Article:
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Genesis 28:11

11 When he reached a certain place, he stopped for the night because the sun had set. Taking one of the stones there, he put it under his head and lay down to sleep.

Read Genesis 28:11 Using Other Translations

And he lighted upon a certain place, and tarried there all night, because the sun was set; and he took of the stones of that place, and put them for his pillows, and lay down in that place to sleep.
And he came to a certain place and stayed there that night, because the sun had set. Taking one of the stones of the place, he put it under his head and lay down in that place to sleep.
At sundown he arrived at a good place to set up camp and stopped there for the night. Jacob found a stone to rest his head against and lay down to sleep.

What does Genesis 28:11 mean?

John Gill's Exposition of the Bible
Genesis 28:11

And he lighted upon a certain place
Without any design to take up there, but as it were casually to him, though very providentially, after he had travelled forty eight miles; for so far it seems it was from Beersheba to Luz or Bethel F11, as this place was called: and tarried there all night, because the sun was set;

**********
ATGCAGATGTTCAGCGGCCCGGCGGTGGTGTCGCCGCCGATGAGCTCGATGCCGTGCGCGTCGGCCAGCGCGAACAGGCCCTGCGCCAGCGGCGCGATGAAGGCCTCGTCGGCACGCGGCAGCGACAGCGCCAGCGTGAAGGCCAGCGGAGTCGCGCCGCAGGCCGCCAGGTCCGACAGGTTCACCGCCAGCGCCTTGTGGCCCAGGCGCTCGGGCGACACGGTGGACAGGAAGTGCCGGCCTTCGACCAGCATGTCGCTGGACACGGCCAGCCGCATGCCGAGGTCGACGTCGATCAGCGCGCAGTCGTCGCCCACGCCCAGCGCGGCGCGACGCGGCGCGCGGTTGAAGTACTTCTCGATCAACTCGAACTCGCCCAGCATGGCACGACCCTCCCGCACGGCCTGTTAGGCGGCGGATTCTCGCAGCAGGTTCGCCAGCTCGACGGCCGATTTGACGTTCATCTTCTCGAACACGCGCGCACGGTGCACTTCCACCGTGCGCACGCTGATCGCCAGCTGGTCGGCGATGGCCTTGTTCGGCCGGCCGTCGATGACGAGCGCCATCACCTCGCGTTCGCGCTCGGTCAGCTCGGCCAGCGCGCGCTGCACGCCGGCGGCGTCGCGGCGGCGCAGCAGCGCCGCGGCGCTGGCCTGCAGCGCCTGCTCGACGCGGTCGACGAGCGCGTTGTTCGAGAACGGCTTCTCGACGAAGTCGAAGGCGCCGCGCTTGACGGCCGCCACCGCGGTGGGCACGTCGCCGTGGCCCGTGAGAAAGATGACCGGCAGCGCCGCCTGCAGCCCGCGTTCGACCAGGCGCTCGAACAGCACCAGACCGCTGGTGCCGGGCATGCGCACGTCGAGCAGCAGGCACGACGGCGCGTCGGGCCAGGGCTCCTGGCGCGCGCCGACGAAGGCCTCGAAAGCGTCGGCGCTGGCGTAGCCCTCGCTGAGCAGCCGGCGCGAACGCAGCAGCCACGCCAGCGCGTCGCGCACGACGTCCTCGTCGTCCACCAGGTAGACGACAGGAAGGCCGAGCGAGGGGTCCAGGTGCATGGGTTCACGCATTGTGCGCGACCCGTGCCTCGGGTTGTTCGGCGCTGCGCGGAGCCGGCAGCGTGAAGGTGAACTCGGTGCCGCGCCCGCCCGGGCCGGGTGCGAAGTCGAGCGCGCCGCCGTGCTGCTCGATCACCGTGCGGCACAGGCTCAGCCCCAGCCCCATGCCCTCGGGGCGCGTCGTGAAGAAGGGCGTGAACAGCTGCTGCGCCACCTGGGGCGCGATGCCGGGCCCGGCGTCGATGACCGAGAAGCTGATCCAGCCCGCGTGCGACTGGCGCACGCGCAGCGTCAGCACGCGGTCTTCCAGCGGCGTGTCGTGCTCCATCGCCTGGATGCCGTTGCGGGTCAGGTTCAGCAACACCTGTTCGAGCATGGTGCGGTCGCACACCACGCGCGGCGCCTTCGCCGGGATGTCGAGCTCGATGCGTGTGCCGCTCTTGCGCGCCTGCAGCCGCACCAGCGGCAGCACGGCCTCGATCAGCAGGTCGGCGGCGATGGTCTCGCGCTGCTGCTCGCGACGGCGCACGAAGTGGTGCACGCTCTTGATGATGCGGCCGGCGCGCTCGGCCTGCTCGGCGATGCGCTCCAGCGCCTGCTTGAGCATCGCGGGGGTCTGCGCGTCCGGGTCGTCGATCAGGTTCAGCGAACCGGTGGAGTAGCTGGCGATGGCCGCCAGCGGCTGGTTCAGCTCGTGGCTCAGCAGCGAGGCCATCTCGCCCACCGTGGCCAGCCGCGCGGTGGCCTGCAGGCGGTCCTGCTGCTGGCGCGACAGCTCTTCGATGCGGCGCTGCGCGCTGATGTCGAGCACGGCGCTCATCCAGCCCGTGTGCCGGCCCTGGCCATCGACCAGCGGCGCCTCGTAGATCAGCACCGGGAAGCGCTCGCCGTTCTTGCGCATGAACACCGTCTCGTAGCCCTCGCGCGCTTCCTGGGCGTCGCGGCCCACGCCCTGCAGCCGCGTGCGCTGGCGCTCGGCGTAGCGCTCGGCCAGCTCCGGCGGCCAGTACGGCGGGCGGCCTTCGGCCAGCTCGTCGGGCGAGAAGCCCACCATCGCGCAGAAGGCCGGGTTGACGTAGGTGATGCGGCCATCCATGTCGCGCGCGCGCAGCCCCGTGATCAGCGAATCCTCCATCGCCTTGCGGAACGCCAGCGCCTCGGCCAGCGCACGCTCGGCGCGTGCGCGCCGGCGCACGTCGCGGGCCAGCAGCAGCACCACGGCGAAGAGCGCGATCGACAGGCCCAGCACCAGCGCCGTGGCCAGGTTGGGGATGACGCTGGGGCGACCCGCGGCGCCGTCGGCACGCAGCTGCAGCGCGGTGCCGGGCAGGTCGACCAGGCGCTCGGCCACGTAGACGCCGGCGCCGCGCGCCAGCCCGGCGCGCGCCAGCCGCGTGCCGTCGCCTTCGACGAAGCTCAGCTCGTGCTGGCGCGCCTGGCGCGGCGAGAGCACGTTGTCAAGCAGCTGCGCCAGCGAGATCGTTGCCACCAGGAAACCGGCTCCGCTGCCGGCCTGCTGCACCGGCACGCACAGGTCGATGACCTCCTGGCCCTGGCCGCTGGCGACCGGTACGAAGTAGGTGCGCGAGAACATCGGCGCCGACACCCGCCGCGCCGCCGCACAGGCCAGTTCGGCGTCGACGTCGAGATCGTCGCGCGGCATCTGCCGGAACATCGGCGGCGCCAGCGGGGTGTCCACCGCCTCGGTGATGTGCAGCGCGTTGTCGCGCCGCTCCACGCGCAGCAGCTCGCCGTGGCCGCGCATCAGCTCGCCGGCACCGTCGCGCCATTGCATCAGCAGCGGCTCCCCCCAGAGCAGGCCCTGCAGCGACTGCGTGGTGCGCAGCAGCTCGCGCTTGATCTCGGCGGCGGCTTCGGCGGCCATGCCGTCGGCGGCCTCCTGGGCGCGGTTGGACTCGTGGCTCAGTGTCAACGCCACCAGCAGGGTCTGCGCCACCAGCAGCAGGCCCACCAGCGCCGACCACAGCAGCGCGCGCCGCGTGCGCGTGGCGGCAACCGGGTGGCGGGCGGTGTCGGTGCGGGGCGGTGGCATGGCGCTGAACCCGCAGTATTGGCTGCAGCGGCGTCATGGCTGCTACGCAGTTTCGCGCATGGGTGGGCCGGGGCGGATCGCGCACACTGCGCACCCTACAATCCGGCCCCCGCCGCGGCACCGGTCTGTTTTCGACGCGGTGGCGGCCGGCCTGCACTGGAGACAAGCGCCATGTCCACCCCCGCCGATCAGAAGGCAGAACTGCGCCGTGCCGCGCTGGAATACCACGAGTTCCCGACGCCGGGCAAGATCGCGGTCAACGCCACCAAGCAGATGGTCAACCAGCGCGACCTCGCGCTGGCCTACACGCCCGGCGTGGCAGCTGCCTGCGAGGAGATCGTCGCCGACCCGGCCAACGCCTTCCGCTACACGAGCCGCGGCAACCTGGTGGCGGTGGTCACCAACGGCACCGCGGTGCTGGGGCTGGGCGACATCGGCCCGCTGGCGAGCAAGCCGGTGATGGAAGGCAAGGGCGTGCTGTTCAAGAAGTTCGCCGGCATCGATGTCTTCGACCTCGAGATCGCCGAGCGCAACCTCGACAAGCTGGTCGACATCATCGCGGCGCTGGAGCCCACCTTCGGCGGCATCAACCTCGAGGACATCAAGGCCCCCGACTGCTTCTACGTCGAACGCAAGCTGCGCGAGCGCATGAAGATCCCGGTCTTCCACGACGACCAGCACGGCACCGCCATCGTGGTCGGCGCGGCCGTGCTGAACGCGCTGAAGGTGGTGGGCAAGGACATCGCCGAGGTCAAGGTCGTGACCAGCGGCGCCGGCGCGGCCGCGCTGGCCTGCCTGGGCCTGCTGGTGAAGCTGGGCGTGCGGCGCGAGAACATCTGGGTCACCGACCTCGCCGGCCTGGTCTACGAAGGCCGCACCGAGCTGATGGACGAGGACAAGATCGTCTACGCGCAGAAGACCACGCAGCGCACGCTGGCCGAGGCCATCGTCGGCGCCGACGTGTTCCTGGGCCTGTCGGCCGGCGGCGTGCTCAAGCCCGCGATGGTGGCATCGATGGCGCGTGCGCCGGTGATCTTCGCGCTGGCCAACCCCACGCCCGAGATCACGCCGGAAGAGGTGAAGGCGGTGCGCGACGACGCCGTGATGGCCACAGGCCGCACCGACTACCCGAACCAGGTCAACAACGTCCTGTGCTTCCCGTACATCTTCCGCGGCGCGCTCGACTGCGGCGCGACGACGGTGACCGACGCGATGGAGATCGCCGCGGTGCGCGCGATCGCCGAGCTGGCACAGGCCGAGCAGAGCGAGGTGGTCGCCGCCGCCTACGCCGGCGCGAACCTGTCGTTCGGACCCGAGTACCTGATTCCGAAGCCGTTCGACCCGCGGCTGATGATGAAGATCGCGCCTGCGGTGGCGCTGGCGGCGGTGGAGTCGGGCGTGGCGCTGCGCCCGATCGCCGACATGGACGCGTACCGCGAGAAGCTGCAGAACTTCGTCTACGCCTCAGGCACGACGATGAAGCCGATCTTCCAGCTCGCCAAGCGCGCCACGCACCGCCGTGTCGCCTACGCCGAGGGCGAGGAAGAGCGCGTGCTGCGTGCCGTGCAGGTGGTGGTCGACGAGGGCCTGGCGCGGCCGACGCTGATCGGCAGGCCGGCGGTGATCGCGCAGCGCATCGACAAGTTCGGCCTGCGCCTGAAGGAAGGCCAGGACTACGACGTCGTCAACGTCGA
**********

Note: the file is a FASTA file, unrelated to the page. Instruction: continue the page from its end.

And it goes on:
which hindered his pursuing his journey any further that day, and therefore took a night's lodging here: and he took of the stones of that place; one of the stones that lay there, as Aben Ezra and Ben Melech rightly interpret it, as appears from ( Genesis 28:13 ) ; though the Targums of Jonathan and Jerusalem will have it, that these were four stones that he took, and that by a miracle they became one, and is one of the five miracles they say were done for Jacob on that day: and put [them for] his pillows, and lay down in that place and slept;
being weary with his journey though he had no other bed than the earth, and for his pillow a stone, and for his canopy or curtain the open heaven; a different lodging this from what he had been used to in his father's house, and under the indulgence of his mother; and one would wonder how he could sleep in such circumstances, and that he did not take cold, after such a journey: but it must be considered that it was in a warm climate, and in an age when they did not use themselves to such soft beds as now, and especially that he was under the particular care of divine Providence.


FOOTNOTES:

F11 Bunting's Travels, p. 72.
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